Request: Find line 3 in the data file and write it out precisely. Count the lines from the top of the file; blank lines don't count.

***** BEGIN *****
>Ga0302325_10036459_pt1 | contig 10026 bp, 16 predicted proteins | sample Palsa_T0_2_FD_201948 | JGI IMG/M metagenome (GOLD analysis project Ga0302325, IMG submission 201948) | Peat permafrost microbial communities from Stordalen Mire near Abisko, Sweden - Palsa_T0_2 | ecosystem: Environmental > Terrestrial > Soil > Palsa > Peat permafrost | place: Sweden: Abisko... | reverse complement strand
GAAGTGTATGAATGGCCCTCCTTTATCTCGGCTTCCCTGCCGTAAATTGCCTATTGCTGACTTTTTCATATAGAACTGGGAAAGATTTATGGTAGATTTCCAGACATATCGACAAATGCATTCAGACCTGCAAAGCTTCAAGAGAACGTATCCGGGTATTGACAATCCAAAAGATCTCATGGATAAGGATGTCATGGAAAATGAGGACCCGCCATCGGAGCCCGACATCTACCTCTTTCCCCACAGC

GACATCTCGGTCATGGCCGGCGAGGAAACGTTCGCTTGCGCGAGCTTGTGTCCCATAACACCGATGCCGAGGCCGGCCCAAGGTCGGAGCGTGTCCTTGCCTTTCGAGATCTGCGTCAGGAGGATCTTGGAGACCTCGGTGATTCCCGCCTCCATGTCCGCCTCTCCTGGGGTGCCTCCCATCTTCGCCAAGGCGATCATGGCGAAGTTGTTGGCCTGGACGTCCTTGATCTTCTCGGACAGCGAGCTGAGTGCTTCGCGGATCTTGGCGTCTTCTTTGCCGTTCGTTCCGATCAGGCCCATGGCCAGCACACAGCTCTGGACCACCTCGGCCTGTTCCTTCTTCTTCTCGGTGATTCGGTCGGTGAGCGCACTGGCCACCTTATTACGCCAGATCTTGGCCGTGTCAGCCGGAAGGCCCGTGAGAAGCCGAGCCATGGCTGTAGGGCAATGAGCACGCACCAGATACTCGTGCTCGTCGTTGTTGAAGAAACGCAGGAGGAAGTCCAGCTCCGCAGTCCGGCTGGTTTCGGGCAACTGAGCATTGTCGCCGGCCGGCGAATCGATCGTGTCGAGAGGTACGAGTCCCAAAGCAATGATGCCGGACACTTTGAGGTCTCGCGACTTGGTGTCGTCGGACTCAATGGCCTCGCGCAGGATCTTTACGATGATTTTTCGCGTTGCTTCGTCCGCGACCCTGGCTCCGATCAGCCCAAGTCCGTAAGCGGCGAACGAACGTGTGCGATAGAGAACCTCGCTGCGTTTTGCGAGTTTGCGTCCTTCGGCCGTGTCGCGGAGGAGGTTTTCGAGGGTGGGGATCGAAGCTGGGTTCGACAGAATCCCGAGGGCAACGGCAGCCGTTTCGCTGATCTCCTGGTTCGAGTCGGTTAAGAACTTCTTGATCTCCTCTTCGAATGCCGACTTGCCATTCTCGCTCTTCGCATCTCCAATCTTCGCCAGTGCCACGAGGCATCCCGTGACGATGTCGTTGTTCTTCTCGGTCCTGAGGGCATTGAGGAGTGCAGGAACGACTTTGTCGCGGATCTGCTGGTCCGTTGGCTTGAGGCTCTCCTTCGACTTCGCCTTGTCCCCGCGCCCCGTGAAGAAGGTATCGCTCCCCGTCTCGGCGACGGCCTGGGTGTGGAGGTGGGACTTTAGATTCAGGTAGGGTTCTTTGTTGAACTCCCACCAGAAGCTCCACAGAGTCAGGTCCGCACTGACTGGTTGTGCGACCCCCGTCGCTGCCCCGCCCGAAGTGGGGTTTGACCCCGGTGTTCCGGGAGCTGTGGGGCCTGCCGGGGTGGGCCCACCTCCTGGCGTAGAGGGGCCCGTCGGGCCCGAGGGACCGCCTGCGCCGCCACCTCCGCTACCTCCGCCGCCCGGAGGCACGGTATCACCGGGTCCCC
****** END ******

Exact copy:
GACATCTCGGTCATGGCCGGCGAGGAAACGTTCGCTTGCGCGAGCTTGTGTCCCATAACACCGATGCCGAGGCCGGCCCAAGGTCGGAGCGTGTCCTTGCCTTTCGAGATCTGCGTCAGGAGGATCTTGGAGACCTCGGTGATTCCCGCCTCCATGTCCGCCTCTCCTGGGGTGCCTCCCATCTTCGCCAAGGCGATCATGGCGAAGTTGTTGGCCTGGACGTCCTTGATCTTCTCGGACAGCGAGCTGAGTGCTTCGCGGATCTTGGCGTCTTCTTTGCCGTTCGTTCCGATCAGGCCCATGGCCAGCACACAGCTCTGGACCACCTCGGCCTGTTCCTTCTTCTTCTCGGTGATTCGGTCGGTGAGCGCACTGGCCACCTTATTACGCCAGATCTTGGCCGTGTCAGCCGGAAGGCCCGTGAGAAGCCGAGCCATGGCTGTAGGGCAATGAGCACGCACCAGATACTCGTGCTCGTCGTTGTTGAAGAAACGCAGGAGGAAGTCCAGCTCCGCAGTCCGGCTGGTTTCGGGCAACTGAGCATTGTCGCCGGCCGGCGAATCGATCGTGTCGAGAGGTACGAGTCCCAAAGCAATGATGCCGGACACTTTGAGGTCTCGCGACTTGGTGTCGTCGGACTCAATGGCCTCGCGCAGGATCTTTACGATGATTTTTCGCGTTGCTTCGTCCGCGACCCTGGCTCCGATCAGCCCAAGTCCGTAAGCGGCGAACGAACGTGTGCGATAGAGAACCTCGCTGCGTTTTGCGAGTTTGCGTCCTTCGGCCGTGTCGCGGAGGAGGTTTTCGAGGGTGGGGATCGAAGCTGGGTTCGACAGAATCCCGAGGGCAACGGCAGCCGTTTCGCTGATCTCCTGGTTCGAGTCGGTTAAGAACTTCTTGATCTCCTCTTCGAATGCCGACTTGCCATTCTCGCTCTTCGCATCTCCAATCTTCGCCAGTGCCACGAGGCATCCCGTGACGATGTCGTTGTTCTTCTCGGTCCTGAGGGCATTGAGGAGTGCAGGAACGACTTTGTCGCGGATCTGCTGGTCCGTTGGCTTGAGGCTCTCCTTCGACTTCGCCTTGTCCCCGCGCCCCGTGAAGAAGGTATCGCTCCCCGTCTCGGCGACGGCCTGGGTGTGGAGGTGGGACTTTAGATTCAGGTAGGGTTCTTTGTTGAACTCCCACCAGAAGCTCCACAGAGTCAGGTCCGCACTGACTGGTTGTGCGACCCCCGTCGCTGCCCCGCCCGAAGTGGGGTTTGACCCCGGTGTTCCGGGAGCTGTGGGGCCTGCCGGGGTGGGCCCACCTCCTGGCGTAGAGGGGCCCGTCGGGCCCGAGGGACCGCCTGCGCCGCCACCTCCGCTACCTCCGCCGCCCGGAGGCACGGTATCACCGGGTCCCC